A BBC reporter says federal police showed up at the hotel in Addis Ababa hours before the party and stopped Teddy’s sound team from setting up.

His manager told the BBC that they are yet to get official reasons why the launch party was cancelled.

Teddy’s 15-track album is the fastest-selling album in the country’s history.

Following its release in May this year the album topped the Billboard World Albums chart for weeks.

On his Facebook Page, Teddy Afro has termed the police demand for a permit as ridiculous.

His concert scheduled for the eve of Ethiopian New Year, which falls on 11 September, has also been cancelled in unclear circumstances.

Source: BBC

Share this on:

Zekarias Tibebu Mesfin continues to make waves with his film

Ethiopian filmmaker Zekarias Tibebu wins TAFF 2017 Best Emerging Filmmaker for his film “EWIR AMORA KELABI”, a true story on his life as an Ethiopian refugee.

Based on a true story, this film chronicles the life of Major Tibebu Mesfin, who worked for the Dergue Regime in Ethiopia. During this time of ideological struggle and infighting among the regime’s leadership, Tibebu disappears and his wife is captured, imprisoned, and tortured. Years later, fueled by a deep-seated desire to help his ailing mother, Tibebu’s son leaves the town of Gonder to search for work. The result is an unpredictable adventure, the story of how far one man will go to fulfill his destiny, and a tale for the ages about the resilience of the human spirit.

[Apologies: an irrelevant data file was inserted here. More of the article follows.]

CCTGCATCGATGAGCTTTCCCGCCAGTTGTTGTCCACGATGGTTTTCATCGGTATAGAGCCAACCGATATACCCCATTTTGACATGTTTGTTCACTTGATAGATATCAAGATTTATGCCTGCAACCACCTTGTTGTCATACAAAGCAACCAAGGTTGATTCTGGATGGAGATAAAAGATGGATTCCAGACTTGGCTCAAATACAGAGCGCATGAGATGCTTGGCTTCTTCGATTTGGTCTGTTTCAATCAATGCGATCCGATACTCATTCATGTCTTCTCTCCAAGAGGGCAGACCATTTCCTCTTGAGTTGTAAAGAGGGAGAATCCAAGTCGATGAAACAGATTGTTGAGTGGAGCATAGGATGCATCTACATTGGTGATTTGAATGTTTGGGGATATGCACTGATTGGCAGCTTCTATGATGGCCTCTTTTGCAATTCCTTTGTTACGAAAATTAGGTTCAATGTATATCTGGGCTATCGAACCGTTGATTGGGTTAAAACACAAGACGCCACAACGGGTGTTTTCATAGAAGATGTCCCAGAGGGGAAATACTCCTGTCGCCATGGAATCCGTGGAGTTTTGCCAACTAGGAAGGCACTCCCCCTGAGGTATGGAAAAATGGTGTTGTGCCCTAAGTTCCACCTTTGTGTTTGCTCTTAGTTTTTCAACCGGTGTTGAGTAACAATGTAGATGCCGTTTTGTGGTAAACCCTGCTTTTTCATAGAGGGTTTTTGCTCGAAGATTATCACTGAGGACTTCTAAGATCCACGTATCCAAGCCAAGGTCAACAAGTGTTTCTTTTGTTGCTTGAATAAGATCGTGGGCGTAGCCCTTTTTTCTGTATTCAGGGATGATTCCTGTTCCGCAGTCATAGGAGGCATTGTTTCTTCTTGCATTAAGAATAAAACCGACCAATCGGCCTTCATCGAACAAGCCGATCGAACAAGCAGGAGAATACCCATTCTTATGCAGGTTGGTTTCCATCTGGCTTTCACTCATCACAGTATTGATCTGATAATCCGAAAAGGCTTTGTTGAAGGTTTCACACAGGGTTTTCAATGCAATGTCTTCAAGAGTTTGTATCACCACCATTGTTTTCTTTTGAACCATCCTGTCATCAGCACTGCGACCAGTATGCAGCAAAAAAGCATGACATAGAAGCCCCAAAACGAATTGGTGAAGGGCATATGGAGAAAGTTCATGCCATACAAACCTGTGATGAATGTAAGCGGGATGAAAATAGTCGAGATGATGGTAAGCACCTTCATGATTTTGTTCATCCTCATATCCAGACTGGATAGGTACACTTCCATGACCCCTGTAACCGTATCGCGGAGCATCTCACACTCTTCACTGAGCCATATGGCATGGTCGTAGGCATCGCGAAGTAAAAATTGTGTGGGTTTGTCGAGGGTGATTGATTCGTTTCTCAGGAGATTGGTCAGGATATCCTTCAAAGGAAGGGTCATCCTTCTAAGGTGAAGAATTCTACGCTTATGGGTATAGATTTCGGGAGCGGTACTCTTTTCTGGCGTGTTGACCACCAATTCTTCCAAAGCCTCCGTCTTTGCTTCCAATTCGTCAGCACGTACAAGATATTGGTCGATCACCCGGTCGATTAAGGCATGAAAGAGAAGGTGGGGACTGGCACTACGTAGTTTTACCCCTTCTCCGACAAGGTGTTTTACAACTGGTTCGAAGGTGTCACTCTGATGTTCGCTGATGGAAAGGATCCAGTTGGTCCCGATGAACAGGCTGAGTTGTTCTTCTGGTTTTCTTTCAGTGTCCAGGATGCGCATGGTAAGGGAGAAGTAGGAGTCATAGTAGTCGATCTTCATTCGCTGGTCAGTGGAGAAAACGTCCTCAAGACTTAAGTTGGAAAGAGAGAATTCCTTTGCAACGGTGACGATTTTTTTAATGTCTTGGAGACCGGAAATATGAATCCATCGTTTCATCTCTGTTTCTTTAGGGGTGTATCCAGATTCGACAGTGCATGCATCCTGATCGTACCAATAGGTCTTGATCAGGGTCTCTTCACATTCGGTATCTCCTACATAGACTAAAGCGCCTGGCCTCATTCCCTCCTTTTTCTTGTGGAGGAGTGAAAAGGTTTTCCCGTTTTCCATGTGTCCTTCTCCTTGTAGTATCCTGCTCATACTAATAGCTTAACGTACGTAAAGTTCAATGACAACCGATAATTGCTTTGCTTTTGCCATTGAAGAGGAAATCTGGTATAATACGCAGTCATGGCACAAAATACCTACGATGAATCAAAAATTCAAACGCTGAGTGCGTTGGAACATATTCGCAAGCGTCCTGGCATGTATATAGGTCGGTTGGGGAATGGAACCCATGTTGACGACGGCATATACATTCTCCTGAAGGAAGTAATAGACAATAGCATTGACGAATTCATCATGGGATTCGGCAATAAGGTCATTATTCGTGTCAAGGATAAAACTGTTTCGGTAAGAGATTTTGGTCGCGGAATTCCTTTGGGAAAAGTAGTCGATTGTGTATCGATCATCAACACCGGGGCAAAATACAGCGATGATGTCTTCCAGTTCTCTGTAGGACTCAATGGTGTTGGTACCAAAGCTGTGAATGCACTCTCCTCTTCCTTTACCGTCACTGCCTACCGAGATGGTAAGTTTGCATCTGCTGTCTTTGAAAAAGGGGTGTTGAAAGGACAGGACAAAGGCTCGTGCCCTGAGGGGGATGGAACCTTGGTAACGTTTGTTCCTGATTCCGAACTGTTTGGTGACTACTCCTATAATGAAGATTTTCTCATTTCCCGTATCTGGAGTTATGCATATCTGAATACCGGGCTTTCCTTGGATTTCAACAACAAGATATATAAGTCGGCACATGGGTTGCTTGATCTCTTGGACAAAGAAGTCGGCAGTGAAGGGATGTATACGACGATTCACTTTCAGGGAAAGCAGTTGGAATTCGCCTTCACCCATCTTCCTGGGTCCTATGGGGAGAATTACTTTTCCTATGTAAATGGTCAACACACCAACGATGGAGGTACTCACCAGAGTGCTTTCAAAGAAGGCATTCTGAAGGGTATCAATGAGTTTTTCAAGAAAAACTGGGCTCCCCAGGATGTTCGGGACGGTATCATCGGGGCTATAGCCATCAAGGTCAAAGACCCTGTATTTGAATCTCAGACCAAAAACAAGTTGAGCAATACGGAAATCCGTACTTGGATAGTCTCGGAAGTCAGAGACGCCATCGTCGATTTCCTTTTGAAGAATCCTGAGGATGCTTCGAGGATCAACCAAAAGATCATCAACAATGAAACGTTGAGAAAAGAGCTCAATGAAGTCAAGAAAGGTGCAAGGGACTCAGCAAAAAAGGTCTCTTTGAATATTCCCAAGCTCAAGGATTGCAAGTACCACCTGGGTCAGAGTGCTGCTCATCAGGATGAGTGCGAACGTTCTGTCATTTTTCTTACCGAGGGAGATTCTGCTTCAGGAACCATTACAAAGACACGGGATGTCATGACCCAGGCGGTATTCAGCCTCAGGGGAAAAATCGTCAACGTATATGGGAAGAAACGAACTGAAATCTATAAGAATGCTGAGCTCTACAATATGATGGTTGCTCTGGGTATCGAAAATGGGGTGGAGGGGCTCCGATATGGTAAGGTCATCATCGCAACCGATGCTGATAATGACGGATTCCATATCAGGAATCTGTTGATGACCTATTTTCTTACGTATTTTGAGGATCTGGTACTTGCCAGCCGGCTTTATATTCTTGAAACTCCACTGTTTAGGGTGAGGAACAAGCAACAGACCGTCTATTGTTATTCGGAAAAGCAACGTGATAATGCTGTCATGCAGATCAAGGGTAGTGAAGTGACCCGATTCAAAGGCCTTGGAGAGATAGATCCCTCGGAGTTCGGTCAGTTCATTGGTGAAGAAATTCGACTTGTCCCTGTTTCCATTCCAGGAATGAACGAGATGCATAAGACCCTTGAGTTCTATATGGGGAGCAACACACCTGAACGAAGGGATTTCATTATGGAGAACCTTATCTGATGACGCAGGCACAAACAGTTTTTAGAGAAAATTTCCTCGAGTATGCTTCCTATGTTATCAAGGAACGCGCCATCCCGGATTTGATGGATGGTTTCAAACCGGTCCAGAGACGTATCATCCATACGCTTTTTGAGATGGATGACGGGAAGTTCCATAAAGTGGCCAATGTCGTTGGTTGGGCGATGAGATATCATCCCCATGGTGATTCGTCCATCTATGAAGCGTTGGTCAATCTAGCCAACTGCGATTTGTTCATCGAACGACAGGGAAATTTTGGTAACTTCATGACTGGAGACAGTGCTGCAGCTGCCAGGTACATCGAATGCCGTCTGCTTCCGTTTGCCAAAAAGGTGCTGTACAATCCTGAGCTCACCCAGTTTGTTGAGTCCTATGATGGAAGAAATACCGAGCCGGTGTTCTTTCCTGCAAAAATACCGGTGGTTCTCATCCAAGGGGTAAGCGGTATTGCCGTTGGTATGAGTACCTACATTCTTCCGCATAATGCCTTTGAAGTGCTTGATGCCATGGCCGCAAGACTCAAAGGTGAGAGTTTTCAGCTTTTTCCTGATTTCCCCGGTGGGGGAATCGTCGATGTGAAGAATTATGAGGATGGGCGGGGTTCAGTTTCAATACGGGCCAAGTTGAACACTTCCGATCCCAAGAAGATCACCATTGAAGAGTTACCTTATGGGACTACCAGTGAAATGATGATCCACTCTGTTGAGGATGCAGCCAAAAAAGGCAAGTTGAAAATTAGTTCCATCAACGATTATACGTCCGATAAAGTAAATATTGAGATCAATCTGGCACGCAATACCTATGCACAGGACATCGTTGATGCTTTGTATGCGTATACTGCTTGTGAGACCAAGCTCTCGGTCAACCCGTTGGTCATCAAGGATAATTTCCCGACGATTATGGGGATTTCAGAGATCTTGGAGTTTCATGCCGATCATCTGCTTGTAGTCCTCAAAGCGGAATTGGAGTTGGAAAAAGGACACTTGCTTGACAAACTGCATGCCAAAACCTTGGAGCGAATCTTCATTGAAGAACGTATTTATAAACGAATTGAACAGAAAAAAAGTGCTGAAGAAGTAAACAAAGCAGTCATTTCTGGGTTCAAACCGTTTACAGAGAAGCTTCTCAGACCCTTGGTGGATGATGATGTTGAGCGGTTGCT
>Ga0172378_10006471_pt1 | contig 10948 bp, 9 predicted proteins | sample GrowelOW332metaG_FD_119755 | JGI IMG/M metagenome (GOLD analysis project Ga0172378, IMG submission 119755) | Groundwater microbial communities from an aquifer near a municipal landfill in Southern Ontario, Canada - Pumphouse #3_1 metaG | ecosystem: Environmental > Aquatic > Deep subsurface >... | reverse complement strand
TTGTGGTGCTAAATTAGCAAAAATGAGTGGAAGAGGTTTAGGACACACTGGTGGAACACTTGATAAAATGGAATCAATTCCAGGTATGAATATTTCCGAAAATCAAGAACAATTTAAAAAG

VOA interview with Ethiopian Ethiopian filmmaker Zekarias Tibebu

Ewir Amora Kelabi by Ethiopian filmmaker Zekarias Tibebu Mesfin

Share this on:

Teddy Afro concert cancelled for a third time

teddy afro-playing-piano

Teddy Afro’s New Year’s Eve concert, which was to take place on 10 September at the Addis Ababa’s Millennium Hall has been cancelled again. The artist was reportedly to receive $76 980 (1.8 million birr) from organisers of the event Joy Events and Promotion PLC, which sent an application for the concert in the first week of July.

According to the Addis Ababa Mayor’s Office, the decision was taken to give space to a different Ethiopian New Year’s Eve events which will be also attended by Ethiopian Prime Minister Hailemarim Desalegn.

The event’s organisers have announced that Teddy Afro’s concert has been postponed. The new date for the concert is yet to be announced by the event’s organisers.

Share this on: